Thanks so much Geoff for your wonderful feedback. I know I mixed things up a bit here (such are the workings of my mind, ha!) but I’m glad not to confuse and I’m greatly heartened by your comment because it was written in the flow of my after-thoughts. it might have seemed strange writing a flash with a bitter twist after experiencing such a wonderful celebration but such are the stirrings of the heart… it’s true that we write what must be written…

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  4. Sherri: I love clothes, as some of my blogger friends know and I link clothes to memories, so I was so happy that, on that day 50 years ago, you had such fond memories of your pretty blue dress. And the happiness that has endured between your uncle and auntie. I especially like your grandparent’s summer house at the bottom of their hill. I guess, in those days, people had to go somewhere cooler, whether it be sleeping porch or a gazebo. No air conditioning. But obviously you thought of it as an escape to fun. And named your blog after it. You were a cute little girl! Do you still like the color blue?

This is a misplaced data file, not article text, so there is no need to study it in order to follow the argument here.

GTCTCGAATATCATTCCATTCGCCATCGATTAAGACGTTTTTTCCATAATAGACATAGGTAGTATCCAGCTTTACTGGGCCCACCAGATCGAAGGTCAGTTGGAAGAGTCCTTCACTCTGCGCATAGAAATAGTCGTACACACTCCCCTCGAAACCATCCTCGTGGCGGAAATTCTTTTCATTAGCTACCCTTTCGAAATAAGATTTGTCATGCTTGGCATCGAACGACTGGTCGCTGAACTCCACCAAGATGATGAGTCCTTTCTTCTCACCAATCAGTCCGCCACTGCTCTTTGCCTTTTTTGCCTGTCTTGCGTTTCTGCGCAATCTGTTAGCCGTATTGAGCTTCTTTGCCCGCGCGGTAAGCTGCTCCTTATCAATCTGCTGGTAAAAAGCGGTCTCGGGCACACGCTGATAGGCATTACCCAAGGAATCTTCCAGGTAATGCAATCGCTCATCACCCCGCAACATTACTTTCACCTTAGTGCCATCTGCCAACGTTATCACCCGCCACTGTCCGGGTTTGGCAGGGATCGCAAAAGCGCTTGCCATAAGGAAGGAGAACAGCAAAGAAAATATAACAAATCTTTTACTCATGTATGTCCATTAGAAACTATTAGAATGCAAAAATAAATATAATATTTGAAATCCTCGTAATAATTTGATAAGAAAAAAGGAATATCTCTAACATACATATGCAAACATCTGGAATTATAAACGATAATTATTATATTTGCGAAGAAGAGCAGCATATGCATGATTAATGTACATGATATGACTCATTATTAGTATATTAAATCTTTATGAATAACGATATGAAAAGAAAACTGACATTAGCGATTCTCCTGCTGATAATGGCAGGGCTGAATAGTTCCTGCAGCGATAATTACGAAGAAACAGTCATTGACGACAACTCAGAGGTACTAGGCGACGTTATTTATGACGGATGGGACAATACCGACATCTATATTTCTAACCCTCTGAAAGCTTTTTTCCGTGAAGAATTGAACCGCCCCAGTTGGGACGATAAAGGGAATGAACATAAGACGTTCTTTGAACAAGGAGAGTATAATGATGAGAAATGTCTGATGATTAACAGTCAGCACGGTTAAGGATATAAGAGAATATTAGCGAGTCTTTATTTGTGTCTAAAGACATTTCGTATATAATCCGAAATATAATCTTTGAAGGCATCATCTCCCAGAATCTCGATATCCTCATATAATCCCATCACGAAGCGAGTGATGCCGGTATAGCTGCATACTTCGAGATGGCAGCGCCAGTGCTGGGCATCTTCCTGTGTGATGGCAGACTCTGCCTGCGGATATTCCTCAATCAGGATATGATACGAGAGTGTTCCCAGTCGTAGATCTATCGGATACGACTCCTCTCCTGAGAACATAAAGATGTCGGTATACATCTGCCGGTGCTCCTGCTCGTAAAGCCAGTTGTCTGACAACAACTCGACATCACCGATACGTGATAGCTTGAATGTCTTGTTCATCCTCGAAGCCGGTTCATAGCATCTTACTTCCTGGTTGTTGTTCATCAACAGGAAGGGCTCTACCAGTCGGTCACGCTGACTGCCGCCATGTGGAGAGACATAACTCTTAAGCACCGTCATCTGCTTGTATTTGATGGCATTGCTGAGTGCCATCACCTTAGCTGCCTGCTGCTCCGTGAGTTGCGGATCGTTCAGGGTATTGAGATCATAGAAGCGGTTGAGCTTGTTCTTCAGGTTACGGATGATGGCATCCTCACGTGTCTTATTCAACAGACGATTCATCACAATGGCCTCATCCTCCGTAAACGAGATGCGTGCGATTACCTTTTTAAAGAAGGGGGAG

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    • Sherri says:

      This is fascinating to me Hollis that you link clothes to memories in this way. I never thought too much about it but now you have me thinking because I can think of one or two other outfits that I had as a girl that evoke some pretty powerful memories. The colour, texture, style and how I felt when I wore those clothes. For instance, I remember that my mum bought me a pink and white dress with a tie back (I love tie backs even to this day) with a white sailor collar. I used to love to wear it and I remember vividly pretending to be sick so I could miss school just so I could wear that dress for the whole day. Otherwise it would have been my school uniform 😉 You’ve given me a lot of food for thought with this thread of memory-making and I have a strong desire to explore this in a deeper way, so thank you so much for that! The summerhouse was used to store garden furniture and on summer days, we would sit out there and have picnics. I loved it and as a little girl used to love to play in it pretending it was my own house. I love having my own small, wooden summerhouse now which is my writing place 🙂 And finally, yes Hollis, I do still like the colour blue – infact, blue is the colour of my summerhouse 😀